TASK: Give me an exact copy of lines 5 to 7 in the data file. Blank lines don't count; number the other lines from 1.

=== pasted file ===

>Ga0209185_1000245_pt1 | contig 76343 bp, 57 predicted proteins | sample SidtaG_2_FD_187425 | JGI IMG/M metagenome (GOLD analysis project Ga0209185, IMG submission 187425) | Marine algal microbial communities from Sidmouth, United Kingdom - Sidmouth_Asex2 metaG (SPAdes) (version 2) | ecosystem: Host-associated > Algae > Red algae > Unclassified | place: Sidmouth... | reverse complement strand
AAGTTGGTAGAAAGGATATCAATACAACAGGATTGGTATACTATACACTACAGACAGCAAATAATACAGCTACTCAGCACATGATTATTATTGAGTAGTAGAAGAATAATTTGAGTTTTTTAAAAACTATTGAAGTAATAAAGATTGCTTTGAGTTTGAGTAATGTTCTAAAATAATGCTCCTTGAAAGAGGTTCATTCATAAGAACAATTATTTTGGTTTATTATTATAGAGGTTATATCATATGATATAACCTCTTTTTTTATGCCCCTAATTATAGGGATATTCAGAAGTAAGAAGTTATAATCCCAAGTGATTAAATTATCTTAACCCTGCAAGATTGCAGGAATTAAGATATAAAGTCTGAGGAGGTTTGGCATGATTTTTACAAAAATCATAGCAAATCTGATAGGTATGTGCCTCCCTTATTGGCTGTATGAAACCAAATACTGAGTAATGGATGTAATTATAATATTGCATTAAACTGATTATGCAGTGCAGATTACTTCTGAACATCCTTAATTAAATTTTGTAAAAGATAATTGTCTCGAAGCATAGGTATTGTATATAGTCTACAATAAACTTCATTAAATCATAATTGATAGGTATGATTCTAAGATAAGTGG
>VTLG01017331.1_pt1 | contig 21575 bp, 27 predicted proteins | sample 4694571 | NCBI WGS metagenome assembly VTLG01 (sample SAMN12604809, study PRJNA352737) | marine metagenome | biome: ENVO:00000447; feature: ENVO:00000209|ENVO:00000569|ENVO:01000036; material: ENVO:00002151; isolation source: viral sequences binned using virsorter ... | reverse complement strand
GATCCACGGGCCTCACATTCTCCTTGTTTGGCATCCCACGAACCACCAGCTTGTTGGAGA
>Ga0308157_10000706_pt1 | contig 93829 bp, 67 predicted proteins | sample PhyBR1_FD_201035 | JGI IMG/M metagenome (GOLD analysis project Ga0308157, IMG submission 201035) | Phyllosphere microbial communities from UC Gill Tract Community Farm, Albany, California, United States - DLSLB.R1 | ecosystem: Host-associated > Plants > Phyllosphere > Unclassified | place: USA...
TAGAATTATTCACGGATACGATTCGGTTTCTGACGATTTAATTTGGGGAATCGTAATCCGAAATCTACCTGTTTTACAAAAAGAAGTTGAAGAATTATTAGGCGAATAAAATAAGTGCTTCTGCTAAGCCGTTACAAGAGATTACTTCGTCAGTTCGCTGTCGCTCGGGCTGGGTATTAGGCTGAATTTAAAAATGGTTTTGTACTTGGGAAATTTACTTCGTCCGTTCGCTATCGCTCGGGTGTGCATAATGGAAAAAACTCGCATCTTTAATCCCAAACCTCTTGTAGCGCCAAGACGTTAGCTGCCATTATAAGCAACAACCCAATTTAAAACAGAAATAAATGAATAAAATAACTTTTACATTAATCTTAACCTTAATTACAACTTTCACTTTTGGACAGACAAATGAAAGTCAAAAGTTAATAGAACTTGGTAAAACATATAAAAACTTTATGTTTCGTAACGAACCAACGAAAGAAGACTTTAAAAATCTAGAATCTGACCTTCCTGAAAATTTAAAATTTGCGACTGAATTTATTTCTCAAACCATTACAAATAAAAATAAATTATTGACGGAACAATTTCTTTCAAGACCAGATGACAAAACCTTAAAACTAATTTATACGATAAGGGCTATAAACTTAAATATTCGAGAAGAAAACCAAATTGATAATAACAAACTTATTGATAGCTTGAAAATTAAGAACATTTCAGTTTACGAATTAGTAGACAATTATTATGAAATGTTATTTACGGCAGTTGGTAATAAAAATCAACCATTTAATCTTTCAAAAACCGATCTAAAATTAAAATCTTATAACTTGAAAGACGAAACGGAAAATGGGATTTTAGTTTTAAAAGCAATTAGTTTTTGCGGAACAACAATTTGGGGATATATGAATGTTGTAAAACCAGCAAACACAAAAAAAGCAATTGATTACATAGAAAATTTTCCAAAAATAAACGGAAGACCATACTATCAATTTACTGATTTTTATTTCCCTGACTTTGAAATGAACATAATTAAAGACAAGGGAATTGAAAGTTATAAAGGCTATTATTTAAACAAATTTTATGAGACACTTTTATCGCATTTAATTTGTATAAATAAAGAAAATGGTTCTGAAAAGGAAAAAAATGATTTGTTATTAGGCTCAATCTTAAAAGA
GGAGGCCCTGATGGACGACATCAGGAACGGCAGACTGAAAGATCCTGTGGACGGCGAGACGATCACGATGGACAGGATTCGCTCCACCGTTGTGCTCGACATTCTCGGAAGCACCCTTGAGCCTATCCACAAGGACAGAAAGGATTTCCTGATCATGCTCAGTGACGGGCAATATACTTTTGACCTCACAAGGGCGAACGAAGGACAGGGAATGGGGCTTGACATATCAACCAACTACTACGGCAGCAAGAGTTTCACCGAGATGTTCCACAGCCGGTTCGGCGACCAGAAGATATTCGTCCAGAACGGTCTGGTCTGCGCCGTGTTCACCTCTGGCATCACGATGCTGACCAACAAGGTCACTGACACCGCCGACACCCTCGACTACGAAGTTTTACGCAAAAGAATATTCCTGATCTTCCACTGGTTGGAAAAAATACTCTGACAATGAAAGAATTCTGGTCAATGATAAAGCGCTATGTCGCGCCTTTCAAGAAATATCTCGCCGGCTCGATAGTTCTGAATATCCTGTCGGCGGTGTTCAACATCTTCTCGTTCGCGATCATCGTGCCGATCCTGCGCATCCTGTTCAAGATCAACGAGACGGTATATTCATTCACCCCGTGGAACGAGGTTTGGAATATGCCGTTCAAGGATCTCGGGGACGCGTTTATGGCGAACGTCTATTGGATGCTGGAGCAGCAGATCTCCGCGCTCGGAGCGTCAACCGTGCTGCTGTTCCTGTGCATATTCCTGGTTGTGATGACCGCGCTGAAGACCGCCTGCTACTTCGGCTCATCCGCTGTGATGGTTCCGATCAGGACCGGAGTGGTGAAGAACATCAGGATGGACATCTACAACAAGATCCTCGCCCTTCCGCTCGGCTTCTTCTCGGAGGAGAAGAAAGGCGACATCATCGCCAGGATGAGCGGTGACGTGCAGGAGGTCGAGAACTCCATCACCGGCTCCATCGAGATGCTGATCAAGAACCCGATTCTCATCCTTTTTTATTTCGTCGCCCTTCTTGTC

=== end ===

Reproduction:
>Ga0308157_10000706_pt1 | contig 93829 bp, 67 predicted proteins | sample PhyBR1_FD_201035 | JGI IMG/M metagenome (GOLD analysis project Ga0308157, IMG submission 201035) | Phyllosphere microbial communities from UC Gill Tract Community Farm, Albany, California, United States - DLSLB.R1 | ecosystem: Host-associated > Plants > Phyllosphere > Unclassified | place: USA...
TAGAATTATTCACGGATACGATTCGGTTTCTGACGATTTAATTTGGGGAATCGTAATCCGAAATCTACCTGTTTTACAAAAAGAAGTTGAAGAATTATTAGGCGAATAAAATAAGTGCTTCTGCTAAGCCGTTACAAGAGATTACTTCGTCAGTTCGCTGTCGCTCGGGCTGGGTATTAGGCTGAATTTAAAAATGGTTTTGTACTTGGGAAATTTACTTCGTCCGTTCGCTATCGCTCGGGTGTGCATAATGGAAAAAACTCGCATCTTTAATCCCAAACCTCTTGTAGCGCCAAGACGTTAGCTGCCATTATAAGCAACAACCCAATTTAAAACAGAAATAAATGAATAAAATAACTTTTACATTAATCTTAACCTTAATTACAACTTTCACTTTTGGACAGACAAATGAAAGTCAAAAGTTAATAGAACTTGGTAAAACATATAAAAACTTTATGTTTCGTAACGAACCAACGAAAGAAGACTTTAAAAATCTAGAATCTGACCTTCCTGAAAATTTAAAATTTGCGACTGAATTTATTTCTCAAACCATTACAAATAAAAATAAATTATTGACGGAACAATTTCTTTCAAGACCAGATGACAAAACCTTAAAACTAATTTATACGATAAGGGCTATAAACTTAAATATTCGAGAAGAAAACCAAATTGATAATAACAAACTTATTGATAGCTTGAAAATTAAGAACATTTCAGTTTACGAATTAGTAGACAATTATTATGAAATGTTATTTACGGCAGTTGGTAATAAAAATCAACCATTTAATCTTTCAAAAACCGATCTAAAATTAAAATCTTATAACTTGAAAGACGAAACGGAAAATGGGATTTTAGTTTTAAAAGCAATTAGTTTTTGCGGAACAACAATTTGGGGATATATGAATGTTGTAAAACCAGCAAACACAAAAAAAGCAATTGATTACATAGAAAATTTTCCAAAAATAAACGGAAGACCATACTATCAATTTACTGATTTTTATTTCCCTGACTTTGAAATGAACATAATTAAAGACAAGGGAATTGAAAGTTATAAAGGCTATTATTTAAACAAATTTTATGAGACACTTTTATCGCATTTAATTTGTATAAATAAAGAAAATGGTTCTGAAAAGGAAAAAAATGATTTGTTATTAGGCTCAATCTTAAAAGA
GGAGGCCCTGATGGACGACATCAGGAACGGCAGACTGAAAGATCCTGTGGACGGCGAGACGATCACGATGGACAGGATTCGCTCCACCGTTGTGCTCGACATTCTCGGAAGCACCCTTGAGCCTATCCACAAGGACAGAAAGGATTTCCTGATCATGCTCAGTGACGGGCAATATACTTTTGACCTCACAAGGGCGAACGAAGGACAGGGAATGGGGCTTGACATATCAACCAACTACTACGGCAGCAAGAGTTTCACCGAGATGTTCCACAGCCGGTTCGGCGACCAGAAGATATTCGTCCAGAACGGTCTGGTCTGCGCCGTGTTCACCTCTGGCATCACGATGCTGACCAACAAGGTCACTGACACCGCCGACACCCTCGACTACGAAGTTTTACGCAAAAGAATATTCCTGATCTTCCACTGGTTGGAAAAAATACTCTGACAATGAAAGAATTCTGGTCAATGATAAAGCGCTATGTCGCGCCTTTCAAGAAATATCTCGCCGGCTCGATAGTTCTGAATATCCTGTCGGCGGTGTTCAACATCTTCTCGTTCGCGATCATCGTGCCGATCCTGCGCATCCTGTTCAAGATCAACGAGACGGTATATTCATTCACCCCGTGGAACGAGGTTTGGAATATGCCGTTCAAGGATCTCGGGGACGCGTTTATGGCGAACGTCTATTGGATGCTGGAGCAGCAGATCTCCGCGCTCGGAGCGTCAACCGTGCTGCTGTTCCTGTGCATATTCCTGGTTGTGATGACCGCGCTGAAGACCGCCTGCTACTTCGGCTCATCCGCTGTGATGGTTCCGATCAGGACCGGAGTGGTGAAGAACATCAGGATGGACATCTACAACAAGATCCTCGCCCTTCCGCTCGGCTTCTTCTCGGAGGAGAAGAAAGGCGACATCATCGCCAGGATGAGCGGTGACGTGCAGGAGGTCGAGAACTCCATCACCGGCTCCATCGAGATGCTGATCAAGAACCCGATTCTCATCCTTTTTTATTTCGTCGCCCTTCTTGTC